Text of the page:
Embracing Automation

Keith McBride on February 22, 2018 in Demographics, Ec. Dev. Challenges, Workforce Development

Last year, the Pew Research Center reported that while most Americans are aware that manufacturing employment has decreased dramatically since 2000, most were unaware that American manufacturing output has increased significantly over that same time period.

The changing job market is a major issue for economic development nationwide, but even more-so a problem for Maine, where we don’t have enough of a “next generation” to take on the jobs from which our aging population is retiring, let alone one that’s prepared for the changes ahead.  This report from the Maine Dept. of Labor presents a somewhat harrowing look at the state’s workforce going forward, assuming that net migration trends continue.

The future job market will be severely disrupted by automation, which, I know, is not a new revelation.   The reality is that if a job can be done by a robot, it probably will be as soon as someone can make said robot.  Manufacturing is at the top of this list.  People will no longer make goods, machines will.  What’s left for humans is to manufacture these machines.  Where the manufacturing industry used to be dominated by low-education, “unskilled” labor, it will become the work of those highly skilled in mechanical engineering, robotics, artificial intelligence, and electronics.   (Full disclosure: I’ve paraphrased much of this from Chris Gibbons, an economic development professional and creator of the “Economic Gardening” system.)

It’s not all doom-and-gloom, though.  This reality presents some real money-making opportunities.  For example, we can already see that there will be a high-demand market for machines that increase efficiency, cut-costs and save time.  Savvy investors will find the innovators and companies poised to benefit from the demand for these machines (which doesn’t do much for the income gap or the lower & middle class … but at least it’s something.)

From an economic development standpoint, the next “Silicon Valley” boom is likely to take place somewhere where there is already a strong cluster of robotics firms and outstanding technical universities to supply them with workers.  (SPOILER ALERT:  It’s in Massachusetts,  which already has a top-notch robotics cluster.)

Also, a new article from the Harvard Business Review suggests that increased productivity from automation will create new jobs to replace those lost by 2030.  However, the challenge will be having employees who are skilled and ready to fill the roles demanded by the new, automated economy.  Automation doesn’t have to be a job-killer, and doesn’t have to be a dirty word; it’s simply a challenge which we must rise to meet.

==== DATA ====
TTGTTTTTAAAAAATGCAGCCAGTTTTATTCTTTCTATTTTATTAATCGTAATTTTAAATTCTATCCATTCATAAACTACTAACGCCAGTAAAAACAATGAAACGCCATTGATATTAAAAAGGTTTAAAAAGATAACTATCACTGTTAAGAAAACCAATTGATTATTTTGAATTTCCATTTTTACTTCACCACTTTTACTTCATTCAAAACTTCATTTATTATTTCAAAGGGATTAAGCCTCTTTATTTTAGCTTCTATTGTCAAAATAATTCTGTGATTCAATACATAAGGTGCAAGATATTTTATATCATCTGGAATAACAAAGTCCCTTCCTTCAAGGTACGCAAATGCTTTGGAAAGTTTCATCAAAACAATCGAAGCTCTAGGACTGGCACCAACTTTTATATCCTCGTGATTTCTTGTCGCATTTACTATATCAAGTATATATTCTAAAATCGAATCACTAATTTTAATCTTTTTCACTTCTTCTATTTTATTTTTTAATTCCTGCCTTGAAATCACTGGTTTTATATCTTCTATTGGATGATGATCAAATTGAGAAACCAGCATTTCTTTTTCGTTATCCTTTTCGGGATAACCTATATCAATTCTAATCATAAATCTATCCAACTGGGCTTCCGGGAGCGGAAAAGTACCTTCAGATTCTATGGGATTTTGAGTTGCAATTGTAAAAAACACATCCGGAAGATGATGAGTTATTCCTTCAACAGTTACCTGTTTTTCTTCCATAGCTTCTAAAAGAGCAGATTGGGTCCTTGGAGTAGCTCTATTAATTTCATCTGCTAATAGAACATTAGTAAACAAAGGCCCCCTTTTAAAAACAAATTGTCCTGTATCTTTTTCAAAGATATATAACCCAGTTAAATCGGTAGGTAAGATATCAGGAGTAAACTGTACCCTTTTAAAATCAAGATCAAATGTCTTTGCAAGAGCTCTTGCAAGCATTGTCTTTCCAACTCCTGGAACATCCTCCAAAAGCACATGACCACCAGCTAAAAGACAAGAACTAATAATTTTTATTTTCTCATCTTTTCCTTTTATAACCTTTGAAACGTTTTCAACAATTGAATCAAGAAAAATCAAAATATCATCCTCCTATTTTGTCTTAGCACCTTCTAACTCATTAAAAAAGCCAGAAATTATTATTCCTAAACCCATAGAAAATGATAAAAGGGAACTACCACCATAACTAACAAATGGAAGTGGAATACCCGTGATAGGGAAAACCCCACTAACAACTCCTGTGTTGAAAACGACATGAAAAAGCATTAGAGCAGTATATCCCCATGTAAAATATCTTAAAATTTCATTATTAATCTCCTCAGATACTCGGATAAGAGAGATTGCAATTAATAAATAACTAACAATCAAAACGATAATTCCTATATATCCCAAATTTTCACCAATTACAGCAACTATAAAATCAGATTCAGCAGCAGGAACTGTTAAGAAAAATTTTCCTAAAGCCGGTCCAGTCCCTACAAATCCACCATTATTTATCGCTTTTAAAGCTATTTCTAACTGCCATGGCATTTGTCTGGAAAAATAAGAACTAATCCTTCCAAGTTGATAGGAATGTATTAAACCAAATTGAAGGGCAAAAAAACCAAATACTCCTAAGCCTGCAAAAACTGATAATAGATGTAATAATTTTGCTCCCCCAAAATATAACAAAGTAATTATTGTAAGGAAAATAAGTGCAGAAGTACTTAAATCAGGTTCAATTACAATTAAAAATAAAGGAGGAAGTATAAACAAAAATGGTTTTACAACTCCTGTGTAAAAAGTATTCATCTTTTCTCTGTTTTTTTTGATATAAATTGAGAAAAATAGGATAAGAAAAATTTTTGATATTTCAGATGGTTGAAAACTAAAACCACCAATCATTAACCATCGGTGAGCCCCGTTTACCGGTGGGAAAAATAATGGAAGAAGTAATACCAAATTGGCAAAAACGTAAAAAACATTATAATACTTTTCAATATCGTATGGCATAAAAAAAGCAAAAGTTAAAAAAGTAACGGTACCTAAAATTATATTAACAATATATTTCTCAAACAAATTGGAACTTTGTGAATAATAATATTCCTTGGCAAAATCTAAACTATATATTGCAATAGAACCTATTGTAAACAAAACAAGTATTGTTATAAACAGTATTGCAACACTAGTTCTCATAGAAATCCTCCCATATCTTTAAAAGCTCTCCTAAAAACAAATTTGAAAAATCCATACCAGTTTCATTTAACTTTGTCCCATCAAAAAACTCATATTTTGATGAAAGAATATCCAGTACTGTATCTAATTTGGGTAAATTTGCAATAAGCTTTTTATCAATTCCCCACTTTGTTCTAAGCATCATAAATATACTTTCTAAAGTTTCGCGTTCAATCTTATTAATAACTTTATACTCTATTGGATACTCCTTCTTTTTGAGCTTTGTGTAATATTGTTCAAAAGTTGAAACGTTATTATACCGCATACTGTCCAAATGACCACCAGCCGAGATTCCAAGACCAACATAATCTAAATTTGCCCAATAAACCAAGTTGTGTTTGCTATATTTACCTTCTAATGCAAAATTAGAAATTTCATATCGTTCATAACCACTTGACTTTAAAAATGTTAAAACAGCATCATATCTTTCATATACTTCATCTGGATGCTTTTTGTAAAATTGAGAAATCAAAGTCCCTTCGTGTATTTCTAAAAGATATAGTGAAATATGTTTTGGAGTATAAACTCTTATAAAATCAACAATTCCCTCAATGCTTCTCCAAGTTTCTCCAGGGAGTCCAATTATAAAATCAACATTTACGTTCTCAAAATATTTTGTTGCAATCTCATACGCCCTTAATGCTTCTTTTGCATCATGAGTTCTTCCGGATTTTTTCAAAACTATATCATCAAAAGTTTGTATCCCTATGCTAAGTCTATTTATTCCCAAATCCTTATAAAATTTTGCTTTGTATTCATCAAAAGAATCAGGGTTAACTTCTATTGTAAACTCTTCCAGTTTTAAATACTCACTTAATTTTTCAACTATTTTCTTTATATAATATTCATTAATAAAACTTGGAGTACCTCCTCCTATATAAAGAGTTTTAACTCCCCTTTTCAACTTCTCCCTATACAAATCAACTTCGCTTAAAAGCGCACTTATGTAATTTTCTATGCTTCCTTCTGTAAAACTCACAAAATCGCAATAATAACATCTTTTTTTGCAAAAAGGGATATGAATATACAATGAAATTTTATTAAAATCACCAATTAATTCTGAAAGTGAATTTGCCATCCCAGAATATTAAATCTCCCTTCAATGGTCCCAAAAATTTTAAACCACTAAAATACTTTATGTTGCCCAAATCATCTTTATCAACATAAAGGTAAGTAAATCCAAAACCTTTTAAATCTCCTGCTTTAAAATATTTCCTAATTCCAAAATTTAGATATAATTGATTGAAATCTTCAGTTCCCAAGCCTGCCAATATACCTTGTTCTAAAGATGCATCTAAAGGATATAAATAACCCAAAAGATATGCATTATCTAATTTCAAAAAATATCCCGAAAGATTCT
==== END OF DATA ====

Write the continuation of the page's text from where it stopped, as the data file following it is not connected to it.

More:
The article suggests that government, private businesses, educational institutions and labor organizations all need to work together to make sure workers aren’t lost to the shifting tide.  Their recommendations should be page one for any long-term economic development strategy, so they’re worth summarizing, here:

  1.  Focus on job training and skills education.  They call for a partnership between automated companies (who are best positioned to know what skills will be needed) and public and private education institutions, who will need vision and funding to meet the demand.
  2. Use technology to make the labor force more fluid, which will make it easier for more companies to find the right employees from further away and easier for those employees to relocate to the jobs where they’re needed, or to telecommute.  The authors are somewhat vague on implementation, here, saying only that government, businesses, education and labor all need to cooperate to ensure that workers “have accurate forward-looking knowledge of the evolving mix of skill and experience requirements.”
  3. Re-evaluate systems for income and job transition support.  While they don’t say it specifically, I see this task falling on government, whose public safety nets like unemployment compensation have qualifications including job retraining) and on business/labor which can provide tuition/training reimbursements for workers seeking to continue their education and skills development.

The final bit of good news here, is that it’s easier to prepare for the future when you know what’s coming.